LAST SUNDAY was the fifth anniversary of the death of Jan Palach, the Czech student who set himself afire to protest the Soviet occupation of his country. The press of subsequent events has blurred the memory of the Czechoslovak people's effort in 1968 to build a genuinely communist society, where freedom, equality, and brotherhood--ideals nations have acknowledged as desirable since 1789 but seldom pursued at any time--could become a reality. Sunday's anniversary is a reminder of that effort.
It's also a reminder of the Soviet Union's continuing betrayal of its own revolutionary tradition, a betrayal manifest both in internal repression and enforced domination of neighboring peoples. Soviet citizens still have no secure civil liberties, 40 years after the Soviet government adopted a new constitution that said they could be safely extended even to counter-revolutionary classes. Soviet "socialism"--the administration of industry by a small and often venal class of bureaucrats--is a hollow mockery of the Bolsheviks' dream of industry run for and by its workers. And Soviet foreign policy, far from the Bolshevik-professed support of struggles for freedom everywhere, consists largely of an extension to eastern Europe of the repression visited on citizens of the U.S.S.R.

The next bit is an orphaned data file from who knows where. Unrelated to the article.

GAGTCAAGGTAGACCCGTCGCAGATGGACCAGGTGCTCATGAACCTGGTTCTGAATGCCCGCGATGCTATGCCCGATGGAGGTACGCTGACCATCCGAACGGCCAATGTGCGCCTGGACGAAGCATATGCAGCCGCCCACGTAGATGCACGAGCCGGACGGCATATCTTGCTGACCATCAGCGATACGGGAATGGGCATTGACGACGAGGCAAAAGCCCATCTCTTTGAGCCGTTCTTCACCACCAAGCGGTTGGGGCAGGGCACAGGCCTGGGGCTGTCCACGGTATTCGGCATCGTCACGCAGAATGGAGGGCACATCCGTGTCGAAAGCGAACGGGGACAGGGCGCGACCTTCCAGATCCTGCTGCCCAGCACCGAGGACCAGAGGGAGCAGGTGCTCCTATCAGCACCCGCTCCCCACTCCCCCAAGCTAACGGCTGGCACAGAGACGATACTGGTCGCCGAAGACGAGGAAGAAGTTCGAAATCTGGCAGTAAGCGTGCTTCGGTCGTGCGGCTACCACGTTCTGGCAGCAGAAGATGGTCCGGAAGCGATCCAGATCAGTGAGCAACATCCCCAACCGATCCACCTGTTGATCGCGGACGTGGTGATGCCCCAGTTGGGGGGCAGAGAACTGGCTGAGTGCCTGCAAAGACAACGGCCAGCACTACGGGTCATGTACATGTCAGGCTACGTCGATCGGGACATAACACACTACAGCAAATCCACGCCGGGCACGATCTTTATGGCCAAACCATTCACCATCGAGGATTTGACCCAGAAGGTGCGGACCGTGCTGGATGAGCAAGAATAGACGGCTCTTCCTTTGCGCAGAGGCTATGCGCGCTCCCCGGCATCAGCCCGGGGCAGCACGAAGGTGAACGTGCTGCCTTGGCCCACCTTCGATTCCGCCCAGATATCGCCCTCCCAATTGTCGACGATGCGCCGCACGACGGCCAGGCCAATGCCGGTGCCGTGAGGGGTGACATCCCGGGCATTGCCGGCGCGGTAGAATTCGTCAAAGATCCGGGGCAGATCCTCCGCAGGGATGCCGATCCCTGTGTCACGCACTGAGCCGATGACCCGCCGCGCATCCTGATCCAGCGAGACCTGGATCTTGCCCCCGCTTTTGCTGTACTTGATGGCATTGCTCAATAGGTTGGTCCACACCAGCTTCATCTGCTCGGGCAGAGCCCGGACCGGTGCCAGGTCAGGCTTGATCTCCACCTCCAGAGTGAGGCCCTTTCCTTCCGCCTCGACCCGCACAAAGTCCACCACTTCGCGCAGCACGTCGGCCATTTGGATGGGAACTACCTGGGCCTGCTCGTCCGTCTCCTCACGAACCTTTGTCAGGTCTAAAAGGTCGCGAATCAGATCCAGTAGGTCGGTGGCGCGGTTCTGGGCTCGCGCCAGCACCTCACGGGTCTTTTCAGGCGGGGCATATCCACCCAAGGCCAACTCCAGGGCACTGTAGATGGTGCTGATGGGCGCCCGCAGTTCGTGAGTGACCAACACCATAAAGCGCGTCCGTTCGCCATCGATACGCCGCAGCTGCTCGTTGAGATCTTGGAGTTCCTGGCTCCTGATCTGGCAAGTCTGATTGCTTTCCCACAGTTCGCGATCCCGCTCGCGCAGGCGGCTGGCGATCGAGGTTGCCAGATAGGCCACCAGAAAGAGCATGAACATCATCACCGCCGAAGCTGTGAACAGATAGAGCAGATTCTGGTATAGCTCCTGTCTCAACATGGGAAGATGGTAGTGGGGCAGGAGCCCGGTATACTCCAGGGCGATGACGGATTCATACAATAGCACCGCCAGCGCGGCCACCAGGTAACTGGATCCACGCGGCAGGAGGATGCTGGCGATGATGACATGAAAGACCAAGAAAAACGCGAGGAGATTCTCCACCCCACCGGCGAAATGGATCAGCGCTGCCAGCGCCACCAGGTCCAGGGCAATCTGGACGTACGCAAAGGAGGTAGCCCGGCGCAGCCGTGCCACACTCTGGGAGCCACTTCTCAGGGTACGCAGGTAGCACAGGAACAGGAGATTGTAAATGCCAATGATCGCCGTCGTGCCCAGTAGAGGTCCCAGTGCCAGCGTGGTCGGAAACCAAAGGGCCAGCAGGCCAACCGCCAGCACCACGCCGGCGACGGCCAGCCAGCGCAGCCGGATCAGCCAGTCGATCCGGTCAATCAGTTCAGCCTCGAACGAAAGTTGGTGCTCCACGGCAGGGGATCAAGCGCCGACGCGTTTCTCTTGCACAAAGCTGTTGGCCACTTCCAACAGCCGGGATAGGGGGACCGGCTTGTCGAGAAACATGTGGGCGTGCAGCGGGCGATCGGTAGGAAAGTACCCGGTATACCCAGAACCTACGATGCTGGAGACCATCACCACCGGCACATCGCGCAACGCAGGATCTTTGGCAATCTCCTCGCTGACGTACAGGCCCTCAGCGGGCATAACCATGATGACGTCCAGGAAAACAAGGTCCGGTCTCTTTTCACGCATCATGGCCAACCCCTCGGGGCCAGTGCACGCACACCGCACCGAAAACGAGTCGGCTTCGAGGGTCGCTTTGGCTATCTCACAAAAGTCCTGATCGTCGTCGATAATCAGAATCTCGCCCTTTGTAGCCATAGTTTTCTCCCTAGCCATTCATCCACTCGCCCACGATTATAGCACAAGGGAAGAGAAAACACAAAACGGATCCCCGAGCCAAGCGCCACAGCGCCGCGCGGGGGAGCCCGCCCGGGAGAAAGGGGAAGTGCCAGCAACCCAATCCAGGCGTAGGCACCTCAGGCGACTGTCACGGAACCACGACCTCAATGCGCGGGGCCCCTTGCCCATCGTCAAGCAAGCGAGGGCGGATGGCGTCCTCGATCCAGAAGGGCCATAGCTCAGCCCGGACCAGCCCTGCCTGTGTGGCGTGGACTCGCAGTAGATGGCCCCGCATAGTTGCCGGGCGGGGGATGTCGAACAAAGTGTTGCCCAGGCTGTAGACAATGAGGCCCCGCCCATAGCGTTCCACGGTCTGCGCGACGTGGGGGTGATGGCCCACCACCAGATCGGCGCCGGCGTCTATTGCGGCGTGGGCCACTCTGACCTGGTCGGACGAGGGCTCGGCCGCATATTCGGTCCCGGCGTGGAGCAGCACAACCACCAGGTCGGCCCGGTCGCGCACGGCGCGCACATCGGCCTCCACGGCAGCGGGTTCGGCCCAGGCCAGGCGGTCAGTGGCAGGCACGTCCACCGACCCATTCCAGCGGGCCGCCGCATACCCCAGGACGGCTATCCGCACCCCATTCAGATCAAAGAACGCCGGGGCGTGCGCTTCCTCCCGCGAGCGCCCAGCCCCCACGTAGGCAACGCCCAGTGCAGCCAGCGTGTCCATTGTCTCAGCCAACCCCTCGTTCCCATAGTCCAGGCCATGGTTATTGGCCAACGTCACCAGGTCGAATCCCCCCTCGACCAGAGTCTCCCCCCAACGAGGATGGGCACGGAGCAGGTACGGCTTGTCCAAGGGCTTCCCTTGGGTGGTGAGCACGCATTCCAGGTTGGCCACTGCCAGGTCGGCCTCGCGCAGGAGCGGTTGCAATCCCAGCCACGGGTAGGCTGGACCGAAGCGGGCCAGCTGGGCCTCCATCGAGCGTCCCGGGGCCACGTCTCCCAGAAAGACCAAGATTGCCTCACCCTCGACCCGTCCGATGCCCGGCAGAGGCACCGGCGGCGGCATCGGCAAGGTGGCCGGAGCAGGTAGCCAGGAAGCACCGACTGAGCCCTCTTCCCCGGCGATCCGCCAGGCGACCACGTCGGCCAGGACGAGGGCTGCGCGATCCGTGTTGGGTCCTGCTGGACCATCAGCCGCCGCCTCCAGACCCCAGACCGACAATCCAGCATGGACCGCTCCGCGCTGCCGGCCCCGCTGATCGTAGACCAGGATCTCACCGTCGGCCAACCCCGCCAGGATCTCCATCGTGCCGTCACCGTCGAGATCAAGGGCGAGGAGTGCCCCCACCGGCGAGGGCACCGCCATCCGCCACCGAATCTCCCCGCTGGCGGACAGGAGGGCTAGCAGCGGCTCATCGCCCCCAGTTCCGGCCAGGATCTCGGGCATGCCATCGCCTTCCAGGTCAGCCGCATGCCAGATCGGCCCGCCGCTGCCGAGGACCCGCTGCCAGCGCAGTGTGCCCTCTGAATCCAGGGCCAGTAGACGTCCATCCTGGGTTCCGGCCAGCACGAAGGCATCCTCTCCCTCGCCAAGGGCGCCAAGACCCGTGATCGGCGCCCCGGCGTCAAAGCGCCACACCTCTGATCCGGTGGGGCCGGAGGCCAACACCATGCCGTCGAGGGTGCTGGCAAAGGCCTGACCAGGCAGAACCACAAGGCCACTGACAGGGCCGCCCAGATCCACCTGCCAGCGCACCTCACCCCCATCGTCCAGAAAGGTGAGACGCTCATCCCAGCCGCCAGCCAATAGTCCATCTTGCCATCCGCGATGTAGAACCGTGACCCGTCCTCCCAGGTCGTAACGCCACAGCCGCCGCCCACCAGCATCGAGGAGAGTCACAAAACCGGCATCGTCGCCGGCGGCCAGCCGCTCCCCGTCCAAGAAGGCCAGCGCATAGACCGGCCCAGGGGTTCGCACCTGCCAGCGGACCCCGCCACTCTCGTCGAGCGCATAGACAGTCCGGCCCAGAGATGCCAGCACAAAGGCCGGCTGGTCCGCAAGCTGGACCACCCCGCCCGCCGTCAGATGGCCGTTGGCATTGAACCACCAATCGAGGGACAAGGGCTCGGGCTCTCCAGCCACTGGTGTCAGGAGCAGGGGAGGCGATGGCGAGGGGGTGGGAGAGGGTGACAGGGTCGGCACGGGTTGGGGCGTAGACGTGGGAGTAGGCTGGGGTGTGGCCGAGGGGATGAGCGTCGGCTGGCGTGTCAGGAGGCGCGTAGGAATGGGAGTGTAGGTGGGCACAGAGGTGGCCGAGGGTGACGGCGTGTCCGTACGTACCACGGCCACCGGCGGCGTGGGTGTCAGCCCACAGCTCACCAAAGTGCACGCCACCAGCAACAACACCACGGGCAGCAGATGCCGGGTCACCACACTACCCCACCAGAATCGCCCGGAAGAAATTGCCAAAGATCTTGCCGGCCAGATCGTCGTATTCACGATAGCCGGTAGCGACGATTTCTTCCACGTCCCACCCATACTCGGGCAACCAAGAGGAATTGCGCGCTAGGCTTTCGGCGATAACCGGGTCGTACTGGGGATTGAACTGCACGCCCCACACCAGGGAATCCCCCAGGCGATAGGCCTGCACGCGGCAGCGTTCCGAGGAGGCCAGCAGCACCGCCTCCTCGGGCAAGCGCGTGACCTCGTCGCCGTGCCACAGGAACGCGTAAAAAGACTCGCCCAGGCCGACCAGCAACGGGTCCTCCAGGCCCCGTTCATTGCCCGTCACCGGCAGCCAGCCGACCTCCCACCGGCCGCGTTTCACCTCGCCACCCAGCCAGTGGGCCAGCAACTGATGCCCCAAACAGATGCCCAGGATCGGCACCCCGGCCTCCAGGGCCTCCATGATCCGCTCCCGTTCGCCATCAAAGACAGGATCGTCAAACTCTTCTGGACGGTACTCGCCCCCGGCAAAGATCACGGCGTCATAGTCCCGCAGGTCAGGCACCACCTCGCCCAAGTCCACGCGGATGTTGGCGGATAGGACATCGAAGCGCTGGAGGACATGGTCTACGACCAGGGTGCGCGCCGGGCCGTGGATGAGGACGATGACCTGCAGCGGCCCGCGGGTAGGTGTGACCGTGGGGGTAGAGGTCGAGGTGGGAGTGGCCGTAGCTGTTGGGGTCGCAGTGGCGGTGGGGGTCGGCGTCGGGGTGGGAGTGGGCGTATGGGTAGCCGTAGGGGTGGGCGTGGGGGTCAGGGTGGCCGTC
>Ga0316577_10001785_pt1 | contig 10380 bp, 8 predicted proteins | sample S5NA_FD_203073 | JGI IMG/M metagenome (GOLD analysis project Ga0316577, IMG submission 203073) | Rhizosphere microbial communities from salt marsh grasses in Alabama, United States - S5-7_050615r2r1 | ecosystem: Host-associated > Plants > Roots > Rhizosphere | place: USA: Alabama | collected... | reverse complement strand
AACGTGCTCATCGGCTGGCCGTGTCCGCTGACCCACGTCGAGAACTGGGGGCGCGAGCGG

Soviet repression has been drawing extra attention in the West lately, because its most prominent recent victims--a nobel laureate in literature and a Jewish minority--make congenial copy for western newspapers. But President Nixon's idea of detente--which didn't extend to letting the Chilean people choose a government without interference--evidently includes muting American criticism of East European governments. Radio Free Europe won't even be broadcasting Alexander Solzhenitsyn's new book, though a few years back it would have been all over the airwaves. It's a small thing, maybe, and probably doesn't make much difference, but it's typical of Nixon's support for totalitarianism around the world.